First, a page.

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Mahadev Govind Ranade

Mahadev Govind Ranade
MahadevGovindRanade.jpg
Born18 January 1842 (1842-01-18)
Died16 January 1901 (1901-01-17) (aged 58)
Alma materUniversity of Bombay
OccupationScholar, social reformer, author
Known forCo-founder of Indian National Congress
Political partyIndian National Congress
Spouse(s)Ramabai Ranade

Mahadev Govind Ranade (18 January 1842 – 16 January 1901) was an Indian scholar, social reformer, judge and author. He was one of the founding member of the Indian National Congress party[1][2] and owned several designations as member of the Bombay legislative council, member of the finance committee[1] at the centre, and judge of the Bombay High Court, Maharashtra.[3]

As a well known public figure, his personality as a calm and patient optimist influenced his attitude towards dealings with Britain as well as reform in India. During his life he helped to establish the Vaktruttvottejak Sabha, the Poona Sarvajanik Sabha and the Prarthana Samaj, and edited a Bombay Anglo-Marathi daily paper, the Induprakash, founded on his ideology of social and religious reform.

Early life and family

Statue of Justice Ranade in Bangalore

Mahadev Govind Ranade was born into a Chitpavan Brahmin family in Niphad, a taluka town in Nashik district.[4] He studied in a Marathi school in Kolhapur and later shifted to an English-medium school. At age 14, he went to study at Elphinstone College, Bombay. He belonged to the first batch of students at the University of Bombay. He obtained a BA degree in 1862 and four years later, obtained his LLB. Upon the death of his first wife, his reform-minded friends expected him to marry (and thereby rescue) a widow. However, he adhered to his family's wishes and married a child bride from the Kurlekar family, Ramabai Ranade, whom he subsequently provided with an education.[5] After his death, she continued social and educational reform work. The couple had no children.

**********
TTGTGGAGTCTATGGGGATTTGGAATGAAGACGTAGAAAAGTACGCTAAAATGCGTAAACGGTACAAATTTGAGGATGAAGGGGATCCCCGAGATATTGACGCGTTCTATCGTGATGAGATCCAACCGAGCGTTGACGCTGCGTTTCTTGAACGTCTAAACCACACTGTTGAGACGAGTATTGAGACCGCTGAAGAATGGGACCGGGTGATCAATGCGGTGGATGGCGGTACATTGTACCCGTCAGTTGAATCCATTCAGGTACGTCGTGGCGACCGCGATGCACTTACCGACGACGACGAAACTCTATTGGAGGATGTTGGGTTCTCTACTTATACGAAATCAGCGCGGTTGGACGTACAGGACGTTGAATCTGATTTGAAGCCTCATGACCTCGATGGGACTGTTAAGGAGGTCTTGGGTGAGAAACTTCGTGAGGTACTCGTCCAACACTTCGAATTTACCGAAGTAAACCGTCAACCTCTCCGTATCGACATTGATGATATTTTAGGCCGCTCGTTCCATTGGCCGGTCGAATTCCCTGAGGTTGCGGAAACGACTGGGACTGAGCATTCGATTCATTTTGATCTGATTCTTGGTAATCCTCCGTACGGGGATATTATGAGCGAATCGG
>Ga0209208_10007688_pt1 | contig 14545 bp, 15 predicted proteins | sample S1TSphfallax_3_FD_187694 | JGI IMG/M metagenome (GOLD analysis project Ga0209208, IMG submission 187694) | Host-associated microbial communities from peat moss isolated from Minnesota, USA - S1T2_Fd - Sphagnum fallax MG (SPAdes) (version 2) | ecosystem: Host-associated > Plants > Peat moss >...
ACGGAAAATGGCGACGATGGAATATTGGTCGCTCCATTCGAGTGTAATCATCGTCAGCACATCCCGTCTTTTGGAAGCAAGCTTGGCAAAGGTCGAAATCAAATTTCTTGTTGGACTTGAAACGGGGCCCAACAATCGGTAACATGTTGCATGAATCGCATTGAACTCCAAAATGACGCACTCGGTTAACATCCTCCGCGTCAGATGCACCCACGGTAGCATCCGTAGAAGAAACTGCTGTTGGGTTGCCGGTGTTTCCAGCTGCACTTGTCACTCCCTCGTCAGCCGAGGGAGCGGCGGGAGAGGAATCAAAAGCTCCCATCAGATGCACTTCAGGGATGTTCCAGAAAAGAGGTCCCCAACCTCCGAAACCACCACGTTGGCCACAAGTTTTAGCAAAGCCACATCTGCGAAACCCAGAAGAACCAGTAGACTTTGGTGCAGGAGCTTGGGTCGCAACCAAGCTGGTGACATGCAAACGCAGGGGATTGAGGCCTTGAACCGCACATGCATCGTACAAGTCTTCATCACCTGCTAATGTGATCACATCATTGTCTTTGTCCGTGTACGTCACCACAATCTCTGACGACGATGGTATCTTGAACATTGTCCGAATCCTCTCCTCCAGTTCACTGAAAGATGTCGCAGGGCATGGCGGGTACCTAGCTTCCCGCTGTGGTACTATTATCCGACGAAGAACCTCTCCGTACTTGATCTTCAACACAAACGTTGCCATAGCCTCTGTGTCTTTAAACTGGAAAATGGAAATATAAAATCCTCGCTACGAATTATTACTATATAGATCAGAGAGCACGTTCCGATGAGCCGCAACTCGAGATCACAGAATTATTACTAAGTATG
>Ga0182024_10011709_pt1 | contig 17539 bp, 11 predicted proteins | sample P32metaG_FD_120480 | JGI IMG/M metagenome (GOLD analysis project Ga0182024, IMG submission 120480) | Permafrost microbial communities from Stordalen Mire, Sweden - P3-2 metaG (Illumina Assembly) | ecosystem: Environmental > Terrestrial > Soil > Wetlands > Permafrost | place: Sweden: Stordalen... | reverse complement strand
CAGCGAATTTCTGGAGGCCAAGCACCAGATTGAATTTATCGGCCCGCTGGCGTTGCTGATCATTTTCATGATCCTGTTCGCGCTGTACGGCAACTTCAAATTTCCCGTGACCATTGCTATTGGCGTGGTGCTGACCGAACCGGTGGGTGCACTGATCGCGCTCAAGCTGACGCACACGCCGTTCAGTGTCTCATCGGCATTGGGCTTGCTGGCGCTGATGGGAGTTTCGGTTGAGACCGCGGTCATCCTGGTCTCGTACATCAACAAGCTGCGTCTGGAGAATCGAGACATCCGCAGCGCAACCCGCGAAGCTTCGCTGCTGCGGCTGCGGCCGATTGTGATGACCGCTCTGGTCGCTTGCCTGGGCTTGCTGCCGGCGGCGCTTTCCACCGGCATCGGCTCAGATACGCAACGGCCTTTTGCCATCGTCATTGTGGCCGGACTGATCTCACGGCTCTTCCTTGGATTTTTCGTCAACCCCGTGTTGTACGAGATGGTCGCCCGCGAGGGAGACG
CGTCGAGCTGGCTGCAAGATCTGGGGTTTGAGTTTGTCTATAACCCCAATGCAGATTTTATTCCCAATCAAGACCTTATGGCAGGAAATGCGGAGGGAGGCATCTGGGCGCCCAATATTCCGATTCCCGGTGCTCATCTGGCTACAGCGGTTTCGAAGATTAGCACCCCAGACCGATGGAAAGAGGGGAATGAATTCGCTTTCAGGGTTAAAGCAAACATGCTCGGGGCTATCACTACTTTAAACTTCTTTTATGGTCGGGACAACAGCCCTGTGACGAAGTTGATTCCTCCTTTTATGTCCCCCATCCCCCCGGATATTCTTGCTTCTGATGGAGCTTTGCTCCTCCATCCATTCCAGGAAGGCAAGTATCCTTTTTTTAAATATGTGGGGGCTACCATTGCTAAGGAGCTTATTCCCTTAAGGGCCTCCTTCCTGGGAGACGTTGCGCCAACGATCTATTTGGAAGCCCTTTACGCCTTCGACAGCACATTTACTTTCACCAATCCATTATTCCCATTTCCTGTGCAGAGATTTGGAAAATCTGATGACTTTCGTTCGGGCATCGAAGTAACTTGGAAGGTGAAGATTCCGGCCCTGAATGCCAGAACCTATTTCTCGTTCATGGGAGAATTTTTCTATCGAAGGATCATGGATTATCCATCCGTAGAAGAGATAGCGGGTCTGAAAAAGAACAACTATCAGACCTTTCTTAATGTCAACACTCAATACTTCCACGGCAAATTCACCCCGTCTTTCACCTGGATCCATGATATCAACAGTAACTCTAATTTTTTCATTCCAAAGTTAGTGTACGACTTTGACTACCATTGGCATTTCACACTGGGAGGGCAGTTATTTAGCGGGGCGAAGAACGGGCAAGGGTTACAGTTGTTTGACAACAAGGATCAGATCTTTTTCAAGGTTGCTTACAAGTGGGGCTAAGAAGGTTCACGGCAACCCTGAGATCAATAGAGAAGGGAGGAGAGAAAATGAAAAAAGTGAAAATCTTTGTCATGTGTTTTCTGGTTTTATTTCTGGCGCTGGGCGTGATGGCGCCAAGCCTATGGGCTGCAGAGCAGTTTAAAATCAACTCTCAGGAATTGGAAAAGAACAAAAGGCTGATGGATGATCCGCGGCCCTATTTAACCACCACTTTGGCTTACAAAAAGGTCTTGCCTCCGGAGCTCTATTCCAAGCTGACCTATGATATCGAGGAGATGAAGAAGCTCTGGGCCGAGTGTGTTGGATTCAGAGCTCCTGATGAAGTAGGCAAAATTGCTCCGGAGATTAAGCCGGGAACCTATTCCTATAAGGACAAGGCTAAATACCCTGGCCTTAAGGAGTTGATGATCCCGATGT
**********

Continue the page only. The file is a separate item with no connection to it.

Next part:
Social activism

Ranade was a visionary who summarised the mission of the Indian social reform movement as to "Humanize, Equalize and Spiritualize".[6] He campaigned against the 'purdah' system (keeping women behind the veil).He was a founder of the Social Conference movement, which he supported till his death,[1] directing his social reform efforts against child marriage, the shaving of widows' heads, the heavy cost of marriages and other social functions, and the caste restrictions on traveling abroad, and he strenuously advocated widow remarriage and female education.[1] He was one of the founders of the Widow Marriage Association in 1861.[7] Though Ranade criticised superstitions and blind faith, he was conservative in his own life. He chose to take prayaschitta (religious penance) in the Panch-houd Mission Case rather than insisting on his opinions.[8][9]

In 1885 Ranade, Vaman Abaji Modak, and historian Dr. R. G. Bhandarkar established the Maharashtra Girls Education Society and Huzurpaga, the oldest girls' high school in Maharashtra.[10][11][12] proof

Published Works

  • Ranade, Mahadev Govind (1900). Rise of the Maráthá Power. Bombay: Punalekar & Co. OL 24128770M.; reprinted in 1999 as ISBN 81-7117-181-8
  • Ranade, Mahadev Govind (1990). Bipan Chandra (ed.). Ranade’s Economic Writings. New Delhi: Gyan Books Pvt. Ltd. ISBN 81-212-0328-7. OL 364195W..
  • Ranade, Mahadev Govind (1899). Essays on Indian Economics. Bombay: Thacker & Company. OL 11994445W.